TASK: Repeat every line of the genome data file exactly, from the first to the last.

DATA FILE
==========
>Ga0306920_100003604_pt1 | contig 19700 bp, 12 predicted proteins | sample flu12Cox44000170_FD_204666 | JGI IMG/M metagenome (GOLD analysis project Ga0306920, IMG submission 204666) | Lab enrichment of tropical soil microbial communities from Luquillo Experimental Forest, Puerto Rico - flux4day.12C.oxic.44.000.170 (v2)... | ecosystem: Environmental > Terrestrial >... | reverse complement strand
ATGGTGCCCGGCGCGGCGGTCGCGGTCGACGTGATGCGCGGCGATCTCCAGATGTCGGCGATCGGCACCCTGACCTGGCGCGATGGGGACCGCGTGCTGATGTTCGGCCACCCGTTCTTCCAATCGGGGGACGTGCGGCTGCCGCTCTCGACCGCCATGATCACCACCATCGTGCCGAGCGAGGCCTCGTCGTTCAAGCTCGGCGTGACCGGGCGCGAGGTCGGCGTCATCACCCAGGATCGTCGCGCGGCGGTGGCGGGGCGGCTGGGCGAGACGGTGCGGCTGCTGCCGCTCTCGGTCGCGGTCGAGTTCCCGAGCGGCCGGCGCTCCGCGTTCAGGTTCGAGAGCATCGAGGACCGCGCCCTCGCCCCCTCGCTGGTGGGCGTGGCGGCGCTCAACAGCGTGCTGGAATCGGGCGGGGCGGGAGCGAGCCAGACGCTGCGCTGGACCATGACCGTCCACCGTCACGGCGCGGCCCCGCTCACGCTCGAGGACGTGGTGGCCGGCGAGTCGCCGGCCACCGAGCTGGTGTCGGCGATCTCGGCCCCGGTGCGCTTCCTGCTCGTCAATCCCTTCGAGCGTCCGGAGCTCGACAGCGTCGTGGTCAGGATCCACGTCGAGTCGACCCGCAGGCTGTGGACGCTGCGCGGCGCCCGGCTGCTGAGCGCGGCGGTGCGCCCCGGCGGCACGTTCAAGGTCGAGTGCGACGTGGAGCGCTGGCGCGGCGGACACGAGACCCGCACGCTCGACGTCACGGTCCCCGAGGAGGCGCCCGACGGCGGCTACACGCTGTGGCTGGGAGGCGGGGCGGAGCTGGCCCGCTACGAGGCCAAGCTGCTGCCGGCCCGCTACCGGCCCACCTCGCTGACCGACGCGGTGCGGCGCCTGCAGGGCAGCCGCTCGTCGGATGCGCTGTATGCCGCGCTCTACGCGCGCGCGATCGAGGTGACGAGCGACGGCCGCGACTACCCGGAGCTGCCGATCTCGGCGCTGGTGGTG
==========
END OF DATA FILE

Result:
>Ga0306920_100003604_pt1 | contig 19700 bp, 12 predicted proteins | sample flu12Cox44000170_FD_204666 | JGI IMG/M metagenome (GOLD analysis project Ga0306920, IMG submission 204666) | Lab enrichment of tropical soil microbial communities from Luquillo Experimental Forest, Puerto Rico - flux4day.12C.oxic.44.000.170 (v2)... | ecosystem: Environmental > Terrestrial >... | reverse complement strand
ATGGTGCCCGGCGCGGCGGTCGCGGTCGACGTGATGCGCGGCGATCTCCAGATGTCGGCGATCGGCACCCTGACCTGGCGCGATGGGGACCGCGTGCTGATGTTCGGCCACCCGTTCTTCCAATCGGGGGACGTGCGGCTGCCGCTCTCGACCGCCATGATCACCACCATCGTGCCGAGCGAGGCCTCGTCGTTCAAGCTCGGCGTGACCGGGCGCGAGGTCGGCGTCATCACCCAGGATCGTCGCGCGGCGGTGGCGGGGCGGCTGGGCGAGACGGTGCGGCTGCTGCCGCTCTCGGTCGCGGTCGAGTTCCCGAGCGGCCGGCGCTCCGCGTTCAGGTTCGAGAGCATCGAGGACCGCGCCCTCGCCCCCTCGCTGGTGGGCGTGGCGGCGCTCAACAGCGTGCTGGAATCGGGCGGGGCGGGAGCGAGCCAGACGCTGCGCTGGACCATGACCGTCCACCGTCACGGCGCGGCCCCGCTCACGCTCGAGGACGTGGTGGCCGGCGAGTCGCCGGCCACCGAGCTGGTGTCGGCGATCTCGGCCCCGGTGCGCTTCCTGCTCGTCAATCCCTTCGAGCGTCCGGAGCTCGACAGCGTCGTGGTCAGGATCCACGTCGAGTCGACCCGCAGGCTGTGGACGCTGCGCGGCGCCCGGCTGCTGAGCGCGGCGGTGCGCCCCGGCGGCACGTTCAAGGTCGAGTGCGACGTGGAGCGCTGGCGCGGCGGACACGAGACCCGCACGCTCGACGTCACGGTCCCCGAGGAGGCGCCCGACGGCGGCTACACGCTGTGGCTGGGAGGCGGGGCGGAGCTGGCCCGCTACGAGGCCAAGCTGCTGCCGGCCCGCTACCGGCCCACCTCGCTGACCGACGCGGTGCGGCGCCTGCAGGGCAGCCGCTCGTCGGATGCGCTGTATGCCGCGCTCTACGCGCGCGCGATCGAGGTGACGAGCGACGGCCGCGACTACCCGGAGCTGCCGATCTCGGCGCTGGTGGTG